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Transport and storage
What rules and procedures govern the transportation and storage of oil and gas resources in your jurisdiction?
Transportation and storage of oil and gas are almost entirely regulated by the Regulator for Energy and Water Services, whose authorisation is required for the carrying out of such activities. In particular, the regulator is responsible for establishing the procedure for granting authorisations for the operation of pipelines and storage facilities, and for monitoring and reviewing third-party access conditions to oil and gas infrastructure.
How is cross-border transportation of oil and gas resources regulated?
Cross-border transportation of oil and gas is regulated to a limited extent under Maltese law. Malta has no oil and gas pipelines at present and tanker vessels are therefore the only means of transportation for the importation of oil and gas in Malta.
From a licencing perspective, any person seeking to carry out the activity of an importer of petroleum requires authorisation from the Regulator for Energy and Water Services under the Petroleum for the Inland (Wholesale) Fuel Market, Bottling of Liquefied Petroleum Gas and Primary Storage Facilities Regulations. For purposes of these regulations the term ‘petroleum’ includes all hydrocarbons, whether liquid or gaseous, including natural gas and crude oil.
Are there specific provisions governing marine and ground transportation of oil and gas resources?
With respect to marine transportation, the Petroleum (Importation, Storage, and Sale) Ordinance requires the agent of a ship carrying cargo consisting in whole or in part of petroleum to give the Authority for Transport in Malta at least three days’ prior notice of its arrival and to report the nature and particulars of the cargo. In addition, on the order of the Comptroller of Customs a sample of the cargo on board the vessel may be extracted for testing.
From a safety perspective, the Authority for Transport in Malta has put in place various regulations governing the marine transportation of dangerous cargo (including petroleum products), bunkering operations and other activities involving the handling of petroleum.
Ground transportation of oil and gas is mainly regulated by the Motor Vehicles (Carriage of Dangerous Good by Roads) Regulations. For purposes of these regulations, petroleum products (including both natural gas and crude oil) are classified as dangerous goods and accordingly any vehicle transporting such products must adhere to the requirements laid down in the regulations. These requirements include appropriate marking of the vehicle and the provision of fire-fighting equipment.
Construction and infrastructure
How are the construction and operation of pipelines, storage facilities and related infrastructure regulated?
Authorisation from the Malta Planning Authority is required for the construction of all developments, whether on land or sea. Thus, any person seeking to construct pipelines, storage facilities or other oil and gas infrastructure would require a development permit from the authority.
The permitting process may involve the execution of various studies – most importantly, the environmental impact assessments which are required under the Environment and Resources Authority Act. The length of the permitting process ranges from three months to one year, depending on the studies and assessments required. Developments requiring full environmental impact assessments will generally take longer.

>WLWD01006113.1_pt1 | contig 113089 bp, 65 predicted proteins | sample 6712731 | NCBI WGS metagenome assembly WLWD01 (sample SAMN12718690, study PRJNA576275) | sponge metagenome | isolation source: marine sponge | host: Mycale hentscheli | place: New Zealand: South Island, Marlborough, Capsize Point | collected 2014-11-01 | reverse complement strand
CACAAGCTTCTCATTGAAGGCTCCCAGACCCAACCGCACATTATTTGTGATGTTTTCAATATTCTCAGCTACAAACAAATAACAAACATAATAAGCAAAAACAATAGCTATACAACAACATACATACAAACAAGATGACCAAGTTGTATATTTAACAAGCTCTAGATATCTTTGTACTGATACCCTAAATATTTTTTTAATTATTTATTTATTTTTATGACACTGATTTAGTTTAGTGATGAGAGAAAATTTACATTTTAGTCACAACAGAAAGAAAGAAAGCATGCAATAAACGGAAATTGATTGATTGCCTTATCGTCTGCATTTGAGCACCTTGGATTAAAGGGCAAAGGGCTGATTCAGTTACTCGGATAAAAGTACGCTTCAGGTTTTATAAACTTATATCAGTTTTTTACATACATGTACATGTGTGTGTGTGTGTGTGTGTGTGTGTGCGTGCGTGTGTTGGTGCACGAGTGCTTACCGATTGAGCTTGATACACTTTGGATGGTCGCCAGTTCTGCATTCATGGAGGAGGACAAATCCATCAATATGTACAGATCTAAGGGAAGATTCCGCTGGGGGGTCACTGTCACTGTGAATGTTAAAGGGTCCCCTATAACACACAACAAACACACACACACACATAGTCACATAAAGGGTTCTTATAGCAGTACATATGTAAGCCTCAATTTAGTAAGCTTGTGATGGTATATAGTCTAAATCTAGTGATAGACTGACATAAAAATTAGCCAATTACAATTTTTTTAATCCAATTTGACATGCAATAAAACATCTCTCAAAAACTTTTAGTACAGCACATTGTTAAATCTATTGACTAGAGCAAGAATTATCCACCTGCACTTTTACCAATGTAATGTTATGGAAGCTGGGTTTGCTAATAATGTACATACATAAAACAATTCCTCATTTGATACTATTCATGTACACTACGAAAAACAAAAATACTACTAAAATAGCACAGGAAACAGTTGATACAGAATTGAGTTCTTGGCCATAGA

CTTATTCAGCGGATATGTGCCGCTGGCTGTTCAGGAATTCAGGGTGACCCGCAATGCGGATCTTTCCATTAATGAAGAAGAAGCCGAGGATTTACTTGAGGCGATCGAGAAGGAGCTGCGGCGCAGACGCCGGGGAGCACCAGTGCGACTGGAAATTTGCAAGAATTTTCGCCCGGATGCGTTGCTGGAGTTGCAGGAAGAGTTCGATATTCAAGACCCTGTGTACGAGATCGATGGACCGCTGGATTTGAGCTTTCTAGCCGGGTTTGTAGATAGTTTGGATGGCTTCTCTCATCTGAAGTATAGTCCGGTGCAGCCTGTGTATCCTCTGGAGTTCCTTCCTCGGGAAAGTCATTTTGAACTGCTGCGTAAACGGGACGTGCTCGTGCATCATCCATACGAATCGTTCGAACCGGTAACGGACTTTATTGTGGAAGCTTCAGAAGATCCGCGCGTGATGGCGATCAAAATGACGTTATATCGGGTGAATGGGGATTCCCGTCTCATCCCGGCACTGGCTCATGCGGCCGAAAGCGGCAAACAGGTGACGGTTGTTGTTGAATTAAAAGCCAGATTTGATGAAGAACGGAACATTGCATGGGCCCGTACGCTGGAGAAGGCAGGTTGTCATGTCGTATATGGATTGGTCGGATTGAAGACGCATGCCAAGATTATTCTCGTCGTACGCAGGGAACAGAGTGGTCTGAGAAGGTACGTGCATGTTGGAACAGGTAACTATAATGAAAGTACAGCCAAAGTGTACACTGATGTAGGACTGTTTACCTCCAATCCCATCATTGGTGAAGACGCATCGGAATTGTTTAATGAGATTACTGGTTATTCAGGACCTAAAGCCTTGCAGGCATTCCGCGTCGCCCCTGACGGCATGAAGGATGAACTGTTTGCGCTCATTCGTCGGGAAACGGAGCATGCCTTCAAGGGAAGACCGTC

With respect to storage facilities, the Petroleum for the Inland (Wholesale) Fuel Market, Bottling of Liquefied Petroleum Gas and Primary Storage Facilities Regulations require that all petroleum storage facilities, whether onshore or offshore, are designed and constructed in accordance with specific standards and safety requirements as may be prescribed by the Regulator for Energy and Water Services or another competent authority. For purposes of these regulations, ‘petroleum’ includes all hydrocarbons, whether liquid or gaseous, including natural gas and crude oil.
The laying of submarine cables and pipelines on Malta’s continental shelf requires a licence from the prime minister in addition to the development permit. Likewise, no artificial island, installation or structure may be constructed on the continental shelf without a licence from the prime minister.
Regarding operations, authorisation from the regulator is required for the operation of a pipeline or petroleum storage facility. The regulator can suspend or revoke any authorisation in case of a breach of licence conditions or failure to abide by any directive issued by the regulator. An authorised operator must, among other things, keep detailed records of all its petroleum activities and maintain adequate insurance policies relevant to its activities and operations.
Another type of operating permit (namely, an integrated pollution prevention and control permit) may also be required from the Environment and Resources Authority for the operation of specific installations, including storage facilities. This permit must be obtained by the operator of the installation prior to commencement of operations.
What rules govern third-party access to pipelines and related infrastructure?
At present, Malta has no pipelines and therefore no specific regulation concerning third-party access to oil and gas pipelines. At present, the only rules governing third-party access with respect to oil and gas infrastructure relate to liquefied natural gas facilities – specifically, storage facilities. These rules are set out in the Natural Gas Market Regulations.
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